Breathing practice: Where freediving and academic development collide

I recently wrote a lot about the emotions that we experience when really thinking about sustainability and the challenges that we face when we take it seriously (e.g. here), and of course experiencing negative emotions like feeling anxious or hopeless or angry is not only happening to our students, but also to us. I attended a seminar on “the sustainable teacher” yesterday and one suggestion that came out of that in order to help us work towards “inner sustainability”, was to include mindfulness meditation practices in our own and our students’ lives. And this reminded me of an article I recently read on breathing practice (which I find interesting from a completely different perspective, being a hobby freediver) in comparison to mindfulness meditation, where it turns out that breathing practice can be as effective or better than mindfulness meditation. So what if we included breathing practices in our teaching?

In the article, Balban et al. (2023) compare three different breathing exercises and one mindfulness meditation, each done daily for a month by a different group of people, with regards to their effects on mood, anxiety, and “reduced physiological arousal” (i.e. how quickly one is breathing, heart rate, and how the heart rate is changing). The breathing technique that turned out most effective in leading to fast mental and physical relaxation, “cyclic sighing”, is a deep breath followed by a longer exhale. The other two, “box breathing” (inhale, hold, exhale, hold, all of the same duration) and “hyperventilation with retention” (long inhale, quick exhale, hold), were as effective as meditation.

In addition to the known physiological effects of long exhales and slow breathing in general, the feeling of control over one’s own body might lead to feeling more in control in life in general, which would lower anxiety. And since effects of breathing practice are noticeable immediately (possibly also because breathing techniques easier to learn than meditation?), people are more likely to do it again the next day, and the next, and stick to that routine, than if effects were noticeably in a more delayed fashion.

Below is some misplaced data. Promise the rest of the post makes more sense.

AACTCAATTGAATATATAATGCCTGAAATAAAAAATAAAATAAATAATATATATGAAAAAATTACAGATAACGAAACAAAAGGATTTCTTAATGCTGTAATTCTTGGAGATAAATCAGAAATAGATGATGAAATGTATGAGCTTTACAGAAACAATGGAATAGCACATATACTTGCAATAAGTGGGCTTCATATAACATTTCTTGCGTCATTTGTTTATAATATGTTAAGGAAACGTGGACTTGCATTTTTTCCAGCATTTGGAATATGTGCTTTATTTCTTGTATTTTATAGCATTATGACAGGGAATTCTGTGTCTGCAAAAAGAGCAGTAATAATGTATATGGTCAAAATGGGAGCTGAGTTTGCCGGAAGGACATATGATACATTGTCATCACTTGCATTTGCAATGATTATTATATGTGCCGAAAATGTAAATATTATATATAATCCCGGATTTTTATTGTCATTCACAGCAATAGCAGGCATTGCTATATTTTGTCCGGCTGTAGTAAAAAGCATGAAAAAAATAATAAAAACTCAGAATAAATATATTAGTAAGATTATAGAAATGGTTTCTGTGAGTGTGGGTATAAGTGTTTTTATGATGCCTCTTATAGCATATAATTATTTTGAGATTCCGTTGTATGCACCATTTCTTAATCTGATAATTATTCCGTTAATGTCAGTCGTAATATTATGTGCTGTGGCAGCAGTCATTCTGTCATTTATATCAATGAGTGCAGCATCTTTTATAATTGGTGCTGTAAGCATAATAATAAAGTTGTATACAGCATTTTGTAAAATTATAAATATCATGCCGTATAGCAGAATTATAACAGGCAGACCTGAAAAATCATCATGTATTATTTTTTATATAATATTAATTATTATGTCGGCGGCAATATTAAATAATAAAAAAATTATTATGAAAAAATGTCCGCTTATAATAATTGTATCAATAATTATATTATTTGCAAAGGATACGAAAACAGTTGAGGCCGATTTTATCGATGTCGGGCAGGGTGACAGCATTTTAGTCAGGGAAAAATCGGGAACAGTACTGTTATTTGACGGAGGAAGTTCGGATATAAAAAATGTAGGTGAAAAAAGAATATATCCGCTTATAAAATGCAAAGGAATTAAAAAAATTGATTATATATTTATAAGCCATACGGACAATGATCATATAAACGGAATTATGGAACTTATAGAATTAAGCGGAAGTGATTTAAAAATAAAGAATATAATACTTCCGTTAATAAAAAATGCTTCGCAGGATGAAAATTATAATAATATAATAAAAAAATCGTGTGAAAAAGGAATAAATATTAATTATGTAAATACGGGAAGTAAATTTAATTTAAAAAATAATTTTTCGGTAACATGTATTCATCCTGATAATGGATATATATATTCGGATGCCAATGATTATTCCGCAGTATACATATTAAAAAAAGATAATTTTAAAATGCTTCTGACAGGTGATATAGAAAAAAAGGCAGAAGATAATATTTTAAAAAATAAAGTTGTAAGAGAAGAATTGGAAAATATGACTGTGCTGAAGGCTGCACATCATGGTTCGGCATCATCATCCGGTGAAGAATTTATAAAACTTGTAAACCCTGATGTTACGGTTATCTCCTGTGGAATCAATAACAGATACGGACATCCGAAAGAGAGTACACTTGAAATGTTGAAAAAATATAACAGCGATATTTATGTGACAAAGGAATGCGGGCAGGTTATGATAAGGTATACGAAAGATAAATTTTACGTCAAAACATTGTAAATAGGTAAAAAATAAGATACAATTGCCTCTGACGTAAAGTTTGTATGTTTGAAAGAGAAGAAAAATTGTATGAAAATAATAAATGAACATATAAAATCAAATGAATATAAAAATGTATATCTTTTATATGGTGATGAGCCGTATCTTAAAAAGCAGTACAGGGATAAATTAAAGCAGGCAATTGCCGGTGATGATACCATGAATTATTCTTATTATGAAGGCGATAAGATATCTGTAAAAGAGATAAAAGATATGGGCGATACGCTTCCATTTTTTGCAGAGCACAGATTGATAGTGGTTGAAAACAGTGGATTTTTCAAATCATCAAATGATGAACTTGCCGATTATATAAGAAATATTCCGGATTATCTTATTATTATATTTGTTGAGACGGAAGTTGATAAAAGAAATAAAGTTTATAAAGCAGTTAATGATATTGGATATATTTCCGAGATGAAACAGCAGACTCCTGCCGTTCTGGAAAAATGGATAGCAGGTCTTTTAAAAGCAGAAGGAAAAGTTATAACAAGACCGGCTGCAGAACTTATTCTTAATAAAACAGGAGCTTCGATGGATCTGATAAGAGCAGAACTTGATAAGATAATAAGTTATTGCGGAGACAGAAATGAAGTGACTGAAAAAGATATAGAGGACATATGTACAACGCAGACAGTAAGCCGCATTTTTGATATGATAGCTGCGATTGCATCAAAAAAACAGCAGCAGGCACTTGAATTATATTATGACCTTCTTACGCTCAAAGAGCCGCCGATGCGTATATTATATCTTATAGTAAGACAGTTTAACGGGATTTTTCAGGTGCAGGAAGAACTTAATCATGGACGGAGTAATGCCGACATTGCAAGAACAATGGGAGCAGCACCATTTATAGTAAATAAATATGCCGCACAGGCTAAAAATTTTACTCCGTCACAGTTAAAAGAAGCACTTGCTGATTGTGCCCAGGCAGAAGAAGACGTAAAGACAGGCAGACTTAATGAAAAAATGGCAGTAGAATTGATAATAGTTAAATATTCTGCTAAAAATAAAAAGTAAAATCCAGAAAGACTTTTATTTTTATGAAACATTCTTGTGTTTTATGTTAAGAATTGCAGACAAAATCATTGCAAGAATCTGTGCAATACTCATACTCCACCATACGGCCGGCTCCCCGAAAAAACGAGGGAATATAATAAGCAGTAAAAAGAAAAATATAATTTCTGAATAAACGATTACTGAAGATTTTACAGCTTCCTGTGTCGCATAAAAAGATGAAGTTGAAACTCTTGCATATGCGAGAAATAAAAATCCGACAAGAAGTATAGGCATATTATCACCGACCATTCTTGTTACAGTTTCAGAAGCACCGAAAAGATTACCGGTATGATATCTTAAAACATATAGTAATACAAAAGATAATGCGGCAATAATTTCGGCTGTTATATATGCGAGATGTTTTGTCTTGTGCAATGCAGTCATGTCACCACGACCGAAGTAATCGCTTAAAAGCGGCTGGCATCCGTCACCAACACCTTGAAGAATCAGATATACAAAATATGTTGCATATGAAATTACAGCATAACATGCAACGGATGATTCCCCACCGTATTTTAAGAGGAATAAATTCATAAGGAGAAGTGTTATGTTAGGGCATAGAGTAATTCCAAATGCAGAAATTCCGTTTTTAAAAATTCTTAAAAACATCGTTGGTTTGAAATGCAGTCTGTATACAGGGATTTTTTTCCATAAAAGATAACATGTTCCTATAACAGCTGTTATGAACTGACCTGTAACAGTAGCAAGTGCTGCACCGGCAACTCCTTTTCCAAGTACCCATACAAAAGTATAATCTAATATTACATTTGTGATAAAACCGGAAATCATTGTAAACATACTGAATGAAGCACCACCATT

When thinking about possibly including it in our context, either our practice with colleagues, or in teaching, it seems that it might be easier to convince people to try breathing practice than meditation. As positive as I am about meditation in general, I was a little put off when we were suddenly asked to close our eyes in that seminar yesterday, without any previous information that it would happen, and especially how long it would take in the middle of a busy workday. And since the meditation started with controlled breathing anyway — maybe that would have been more than enough, or even more effective? Of course, the measures compared above are only some of many more possible goals of both breathing and meditating, and one could discuss if they are the relevant ones for any given purpose. But for fast stress relief, lowered anxiety, a feeling of a little more control, breathing seems to be a good tool and I can definitely imagine at least trying to incorporate it in workshops I lead when it’s maybe been a long day and there is a lot of anxiety in the room, or just to let people experience the effects so they have the breathing practice as a tool at their disposal for when they need it.

So now take five minutes: Deep inhale, looooong exhale, deep inhale, looooong exhale, … :-)

Balban, M. Y., Neri, E., Kogon, M. M., Weed, L., Nouriani, B., Jo, B., … & Huberman, A. D. (2023). Brief structured respiration practices enhance mood and reduce physiological arousal. Cell Reports Medicine, 100895.

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